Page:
Jun 3, 2018

The Trump deadline effect

President Trump boards Marine One en route to Camp David. Photo: Chip Somodevilla/Getty Images

One of the under-reported ways Donald Trump has changed Washington: Deadlines suddenly matter. We saw it last week when Trump hit allies — the European Union, Mexico and Canada — with steep steel and aluminum tariffs.

Why it matters: Trump had announced these tariffs back in March, but exempted some key trading partners. Trade lawyers and lobbyists following the situation told me they expected Trump to extend the deadlines when they expired on June 1, rather than throw these key relationships into further turmoil.

  • But Trump didn't do that. He enforced the deadline, as he'd done previously when he terminated the Iran deal.
  • And now, many on Capitol Hill worry that later this year he’ll use another key deadline — the September government funding bill — to play chicken with funding for the wall.

John Stipicevic, a lobbyist with the pulse of the House Republican conference (formerly Kevin McCarthy's floor director), told me this trend became so stark to him that he sent a note to clients on Friday warning them about it.

  • "There's been an attitude around this town for a long time that deadlines and expiration dates don't really matter," Stipicevic told me. "As deadlines and expiration dates are approaching there's this kind of casual attitude of 'Oh, time for another extension. No big deal. Time for another CR [short-term government funding extension].'"
  • "With this administration there needs to be a re-evaluation of that approach," Stipicevic added. "Clearly, deadlines and expiration dates are going to be used as leverage in this administration."
  • "I don't think he's going to accept a bad deal because it's just easier to do a clean extension."

What's next: At the end of September, government funding is set to expire and Congress will ask Trump to sign another deal. Hill Republicans want Trump to sign a short-term funding bill, rather than shut down the government so close to the midterms. But nobody I've spoken to is 100% confident he’ll do that.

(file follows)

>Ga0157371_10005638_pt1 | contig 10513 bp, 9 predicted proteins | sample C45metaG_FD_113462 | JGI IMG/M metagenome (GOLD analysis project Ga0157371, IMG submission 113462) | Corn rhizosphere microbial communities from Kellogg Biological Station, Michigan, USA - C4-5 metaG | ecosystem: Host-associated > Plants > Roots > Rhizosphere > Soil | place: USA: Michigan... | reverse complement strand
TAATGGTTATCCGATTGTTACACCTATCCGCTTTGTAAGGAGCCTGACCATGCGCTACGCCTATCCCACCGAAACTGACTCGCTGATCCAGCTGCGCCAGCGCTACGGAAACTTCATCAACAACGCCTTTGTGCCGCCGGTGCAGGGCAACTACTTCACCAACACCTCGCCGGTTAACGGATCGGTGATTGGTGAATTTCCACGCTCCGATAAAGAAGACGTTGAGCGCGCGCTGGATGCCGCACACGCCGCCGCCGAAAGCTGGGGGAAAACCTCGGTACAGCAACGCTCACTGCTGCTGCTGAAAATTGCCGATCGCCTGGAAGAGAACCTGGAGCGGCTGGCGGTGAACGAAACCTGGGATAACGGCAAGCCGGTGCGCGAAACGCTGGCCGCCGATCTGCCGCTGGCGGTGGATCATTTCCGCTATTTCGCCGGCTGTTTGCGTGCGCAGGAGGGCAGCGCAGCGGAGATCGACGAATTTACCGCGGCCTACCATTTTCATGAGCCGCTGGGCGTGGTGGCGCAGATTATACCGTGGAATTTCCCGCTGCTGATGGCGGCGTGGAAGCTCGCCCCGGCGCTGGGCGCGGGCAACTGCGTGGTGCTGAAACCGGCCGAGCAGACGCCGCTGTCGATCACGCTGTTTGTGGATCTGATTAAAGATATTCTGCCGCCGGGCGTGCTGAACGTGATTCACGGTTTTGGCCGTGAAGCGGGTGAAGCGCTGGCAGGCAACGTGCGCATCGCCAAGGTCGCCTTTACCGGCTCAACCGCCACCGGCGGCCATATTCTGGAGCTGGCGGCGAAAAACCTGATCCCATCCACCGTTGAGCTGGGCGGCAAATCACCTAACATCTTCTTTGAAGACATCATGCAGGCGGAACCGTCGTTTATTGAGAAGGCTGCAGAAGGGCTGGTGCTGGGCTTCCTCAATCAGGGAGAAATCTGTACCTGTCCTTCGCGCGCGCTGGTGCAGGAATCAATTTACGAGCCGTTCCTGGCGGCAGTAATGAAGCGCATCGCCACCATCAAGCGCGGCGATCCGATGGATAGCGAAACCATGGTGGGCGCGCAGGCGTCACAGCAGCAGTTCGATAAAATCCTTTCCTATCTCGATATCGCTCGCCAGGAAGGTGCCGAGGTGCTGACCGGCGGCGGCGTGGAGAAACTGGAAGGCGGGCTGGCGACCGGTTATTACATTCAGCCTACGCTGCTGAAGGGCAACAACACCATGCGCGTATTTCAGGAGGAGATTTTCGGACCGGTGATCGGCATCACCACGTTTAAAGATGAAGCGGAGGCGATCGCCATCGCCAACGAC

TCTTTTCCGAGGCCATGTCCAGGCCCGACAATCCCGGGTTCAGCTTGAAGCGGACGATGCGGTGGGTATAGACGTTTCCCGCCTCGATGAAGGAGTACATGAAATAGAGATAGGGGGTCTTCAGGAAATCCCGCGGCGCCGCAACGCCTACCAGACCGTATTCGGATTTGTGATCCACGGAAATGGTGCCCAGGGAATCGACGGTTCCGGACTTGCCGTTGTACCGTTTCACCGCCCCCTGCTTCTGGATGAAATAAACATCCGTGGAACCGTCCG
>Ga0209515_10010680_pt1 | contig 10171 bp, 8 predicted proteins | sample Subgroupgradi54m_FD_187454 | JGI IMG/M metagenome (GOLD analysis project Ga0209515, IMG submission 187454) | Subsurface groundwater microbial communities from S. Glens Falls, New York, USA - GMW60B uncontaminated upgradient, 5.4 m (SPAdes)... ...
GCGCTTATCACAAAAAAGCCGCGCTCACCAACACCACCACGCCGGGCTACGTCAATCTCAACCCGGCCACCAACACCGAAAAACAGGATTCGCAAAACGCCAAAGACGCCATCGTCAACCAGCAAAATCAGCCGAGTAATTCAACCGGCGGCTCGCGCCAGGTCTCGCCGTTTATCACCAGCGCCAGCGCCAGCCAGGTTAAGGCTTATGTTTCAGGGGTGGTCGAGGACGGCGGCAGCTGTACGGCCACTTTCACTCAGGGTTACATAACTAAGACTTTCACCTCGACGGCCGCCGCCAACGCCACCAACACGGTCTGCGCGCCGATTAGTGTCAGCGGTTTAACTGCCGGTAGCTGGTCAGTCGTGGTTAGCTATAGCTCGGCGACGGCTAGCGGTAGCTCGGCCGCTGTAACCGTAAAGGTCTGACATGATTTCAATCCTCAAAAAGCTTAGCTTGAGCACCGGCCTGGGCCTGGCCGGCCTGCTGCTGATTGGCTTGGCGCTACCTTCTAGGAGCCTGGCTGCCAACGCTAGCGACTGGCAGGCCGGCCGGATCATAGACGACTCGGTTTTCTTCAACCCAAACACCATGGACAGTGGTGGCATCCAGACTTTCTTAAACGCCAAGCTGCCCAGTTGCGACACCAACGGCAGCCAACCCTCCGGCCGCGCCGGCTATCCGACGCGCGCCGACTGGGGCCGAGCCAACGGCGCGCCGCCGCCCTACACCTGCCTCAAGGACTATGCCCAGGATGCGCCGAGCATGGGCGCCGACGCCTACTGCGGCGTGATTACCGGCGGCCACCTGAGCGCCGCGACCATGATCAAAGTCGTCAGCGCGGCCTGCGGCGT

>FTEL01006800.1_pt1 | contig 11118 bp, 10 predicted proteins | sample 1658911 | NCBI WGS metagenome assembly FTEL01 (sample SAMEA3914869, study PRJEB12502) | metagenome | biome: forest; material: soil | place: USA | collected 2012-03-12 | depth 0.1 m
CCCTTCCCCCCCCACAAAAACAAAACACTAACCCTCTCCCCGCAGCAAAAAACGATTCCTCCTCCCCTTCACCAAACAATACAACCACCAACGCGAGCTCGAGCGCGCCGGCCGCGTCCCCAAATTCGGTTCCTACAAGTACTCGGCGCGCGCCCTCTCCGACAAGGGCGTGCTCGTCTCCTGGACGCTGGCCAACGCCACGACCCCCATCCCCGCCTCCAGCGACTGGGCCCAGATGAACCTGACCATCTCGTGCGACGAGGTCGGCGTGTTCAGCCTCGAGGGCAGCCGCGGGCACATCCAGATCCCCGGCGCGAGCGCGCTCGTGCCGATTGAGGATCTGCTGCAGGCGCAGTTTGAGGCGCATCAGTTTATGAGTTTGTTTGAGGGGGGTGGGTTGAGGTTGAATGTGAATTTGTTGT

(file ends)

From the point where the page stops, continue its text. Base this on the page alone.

• A senior administration official told me that a number of Republicans Trump respects have privately told the president it would not be in his political interests to shutter the government so close to the midterm elections. The source said Trump appeared to be receptive to that argument.
  • The real deadline, the source added, is likely shortly after the midterms. Based on private conversations, there’s no reason to think Trump will keep the government open if he doesn’t get wall funding.

The bottom line: A source close to Trump told me the line "but you said..." is one of the most powerful lines you can use with the president when he's considering going down a different policy path than the one he previously promised. "If I'm talking to him later in the year when they're talking about this, I'd be saying 'but you said...'"

Go deeper

Coronavirus spreads to new countries, while U.S. confirms 57 cases

Data: The Center for Systems Science and Engineering at Johns Hopkins, the CDC, and China's Health Ministry. Note: China numbers are for the mainland only and U.S. numbers include repatriated citizens.

Public health officials confirmed Tuesday the U.S. has 57 people with the novel coronavirus, mostly those repatriated from the Diamond Princess cruise ship — an increase they had expected after the passengers were allowed to return home from Japan against their initial advice.

The big picture: COVID-19 has killed more than 2,700 people and infected more than 80,000 others, mostly in mainland China. There's only been two cases of person-to-person infections in the U.S. so far, but the Centers for Disease Control and Prevention is now warning that Americans should prepare for a much broader outbreak here.

Go deeperArrowUpdated 1 hour ago - Health

Space tourism gets ready for launch

Illustration: Sarah Grillo/Axios

Multiple space tourism companies are aiming to send their first customers to the edge of space before the end of this year.

Why it matters: Right now, most revenue in the space industry is tied up in government contracts, but experts say the maturing industry will need tourism to grow into the $1 trillion economy some predict it could be.

Go deeperArrow2 hours ago - Science